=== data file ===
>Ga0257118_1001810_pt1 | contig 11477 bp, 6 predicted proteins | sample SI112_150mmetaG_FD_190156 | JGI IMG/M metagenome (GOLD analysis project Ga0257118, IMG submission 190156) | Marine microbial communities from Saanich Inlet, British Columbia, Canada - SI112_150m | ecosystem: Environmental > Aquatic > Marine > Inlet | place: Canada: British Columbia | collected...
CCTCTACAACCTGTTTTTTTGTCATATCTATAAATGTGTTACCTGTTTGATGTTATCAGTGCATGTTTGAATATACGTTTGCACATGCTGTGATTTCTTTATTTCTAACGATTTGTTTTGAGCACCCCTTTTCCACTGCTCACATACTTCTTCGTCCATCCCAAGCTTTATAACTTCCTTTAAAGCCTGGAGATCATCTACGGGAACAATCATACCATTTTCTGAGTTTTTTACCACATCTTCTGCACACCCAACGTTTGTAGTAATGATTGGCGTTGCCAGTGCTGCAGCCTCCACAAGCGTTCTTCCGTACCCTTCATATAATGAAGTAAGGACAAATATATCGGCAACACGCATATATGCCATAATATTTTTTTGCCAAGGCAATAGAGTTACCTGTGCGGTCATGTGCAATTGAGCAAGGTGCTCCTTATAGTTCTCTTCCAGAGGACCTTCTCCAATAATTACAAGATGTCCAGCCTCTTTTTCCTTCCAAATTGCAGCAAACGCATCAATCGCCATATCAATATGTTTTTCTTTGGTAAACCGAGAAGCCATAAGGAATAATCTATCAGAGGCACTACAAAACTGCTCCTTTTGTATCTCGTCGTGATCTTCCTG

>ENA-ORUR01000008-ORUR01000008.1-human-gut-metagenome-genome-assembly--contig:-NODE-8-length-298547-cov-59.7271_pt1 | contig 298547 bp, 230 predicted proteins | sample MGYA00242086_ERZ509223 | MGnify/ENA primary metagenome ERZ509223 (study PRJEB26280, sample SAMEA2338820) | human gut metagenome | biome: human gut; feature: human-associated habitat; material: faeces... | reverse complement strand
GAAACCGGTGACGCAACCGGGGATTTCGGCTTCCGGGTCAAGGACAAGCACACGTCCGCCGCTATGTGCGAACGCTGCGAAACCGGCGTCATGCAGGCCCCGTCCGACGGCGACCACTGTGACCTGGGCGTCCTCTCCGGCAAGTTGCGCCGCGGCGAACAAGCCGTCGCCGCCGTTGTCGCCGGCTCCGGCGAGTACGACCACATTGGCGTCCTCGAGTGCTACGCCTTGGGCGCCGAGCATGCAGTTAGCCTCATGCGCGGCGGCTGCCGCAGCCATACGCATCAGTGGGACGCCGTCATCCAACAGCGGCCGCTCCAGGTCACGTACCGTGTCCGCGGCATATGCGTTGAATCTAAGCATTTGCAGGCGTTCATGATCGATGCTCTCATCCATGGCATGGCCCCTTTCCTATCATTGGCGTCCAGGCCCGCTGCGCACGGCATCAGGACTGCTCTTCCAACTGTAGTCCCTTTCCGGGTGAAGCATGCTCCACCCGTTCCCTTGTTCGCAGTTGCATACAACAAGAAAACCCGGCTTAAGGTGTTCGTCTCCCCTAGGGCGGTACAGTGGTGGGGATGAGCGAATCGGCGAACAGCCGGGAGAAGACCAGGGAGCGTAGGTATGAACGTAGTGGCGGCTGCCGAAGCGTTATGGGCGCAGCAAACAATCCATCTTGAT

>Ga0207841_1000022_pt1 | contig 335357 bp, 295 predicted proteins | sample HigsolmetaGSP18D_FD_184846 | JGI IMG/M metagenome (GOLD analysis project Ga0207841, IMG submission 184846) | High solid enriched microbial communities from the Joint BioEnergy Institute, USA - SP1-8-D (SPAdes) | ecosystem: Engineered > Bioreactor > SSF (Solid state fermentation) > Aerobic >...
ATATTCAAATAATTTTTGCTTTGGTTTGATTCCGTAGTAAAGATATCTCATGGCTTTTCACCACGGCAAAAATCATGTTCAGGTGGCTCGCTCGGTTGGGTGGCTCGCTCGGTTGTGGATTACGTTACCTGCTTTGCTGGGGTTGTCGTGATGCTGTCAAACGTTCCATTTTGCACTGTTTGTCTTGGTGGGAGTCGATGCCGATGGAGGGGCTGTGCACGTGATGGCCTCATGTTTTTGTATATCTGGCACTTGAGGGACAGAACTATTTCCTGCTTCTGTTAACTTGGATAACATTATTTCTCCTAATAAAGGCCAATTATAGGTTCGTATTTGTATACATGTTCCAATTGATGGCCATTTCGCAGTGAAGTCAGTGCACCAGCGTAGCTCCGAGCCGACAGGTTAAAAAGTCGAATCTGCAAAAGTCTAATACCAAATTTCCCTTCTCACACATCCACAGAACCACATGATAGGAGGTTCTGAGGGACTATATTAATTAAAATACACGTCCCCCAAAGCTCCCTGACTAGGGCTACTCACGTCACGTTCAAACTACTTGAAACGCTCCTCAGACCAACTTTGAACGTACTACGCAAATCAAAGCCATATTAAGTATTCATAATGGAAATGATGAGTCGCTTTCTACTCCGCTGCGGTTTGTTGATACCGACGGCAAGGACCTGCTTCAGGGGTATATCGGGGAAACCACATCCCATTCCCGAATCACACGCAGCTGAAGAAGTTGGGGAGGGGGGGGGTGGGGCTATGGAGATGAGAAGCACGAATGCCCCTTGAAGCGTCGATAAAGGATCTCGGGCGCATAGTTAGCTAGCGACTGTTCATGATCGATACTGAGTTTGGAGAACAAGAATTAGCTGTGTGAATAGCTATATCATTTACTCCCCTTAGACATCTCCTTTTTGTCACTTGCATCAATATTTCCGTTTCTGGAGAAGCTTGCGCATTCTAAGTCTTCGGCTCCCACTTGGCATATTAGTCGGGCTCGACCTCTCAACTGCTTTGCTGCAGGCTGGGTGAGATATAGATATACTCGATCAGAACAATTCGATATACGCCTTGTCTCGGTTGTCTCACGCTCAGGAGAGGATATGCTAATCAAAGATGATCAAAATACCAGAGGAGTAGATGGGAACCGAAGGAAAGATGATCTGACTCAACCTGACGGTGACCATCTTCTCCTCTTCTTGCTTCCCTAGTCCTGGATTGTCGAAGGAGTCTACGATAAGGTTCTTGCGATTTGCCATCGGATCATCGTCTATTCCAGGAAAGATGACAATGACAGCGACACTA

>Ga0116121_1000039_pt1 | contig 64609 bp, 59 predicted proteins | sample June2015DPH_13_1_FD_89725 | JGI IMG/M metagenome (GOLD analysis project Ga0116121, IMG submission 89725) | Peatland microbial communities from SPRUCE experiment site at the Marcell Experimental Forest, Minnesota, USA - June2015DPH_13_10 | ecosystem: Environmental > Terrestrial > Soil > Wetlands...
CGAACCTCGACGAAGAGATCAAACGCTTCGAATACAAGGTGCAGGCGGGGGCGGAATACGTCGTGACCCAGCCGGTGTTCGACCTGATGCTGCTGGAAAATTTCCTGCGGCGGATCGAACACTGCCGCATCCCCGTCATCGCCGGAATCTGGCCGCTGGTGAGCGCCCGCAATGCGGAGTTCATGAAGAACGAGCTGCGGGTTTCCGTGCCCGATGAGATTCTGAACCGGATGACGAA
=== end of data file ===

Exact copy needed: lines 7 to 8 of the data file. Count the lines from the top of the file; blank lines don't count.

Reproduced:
>Ga0116121_1000039_pt1 | contig 64609 bp, 59 predicted proteins | sample June2015DPH_13_1_FD_89725 | JGI IMG/M metagenome (GOLD analysis project Ga0116121, IMG submission 89725) | Peatland microbial communities from SPRUCE experiment site at the Marcell Experimental Forest, Minnesota, USA - June2015DPH_13_10 | ecosystem: Environmental > Terrestrial > Soil > Wetlands...
CGAACCTCGACGAAGAGATCAAACGCTTCGAATACAAGGTGCAGGCGGGGGCGGAATACGTCGTGACCCAGCCGGTGTTCGACCTGATGCTGCTGGAAAATTTCCTGCGGCGGATCGAACACTGCCGCATCCCCGTCATCGCCGGAATCTGGCCGCTGGTGAGCGCCCGCAATGCGGAGTTCATGAAGAACGAGCTGCGGGTTTCCGTGCCCGATGAGATTCTGAACCGGATGACGAA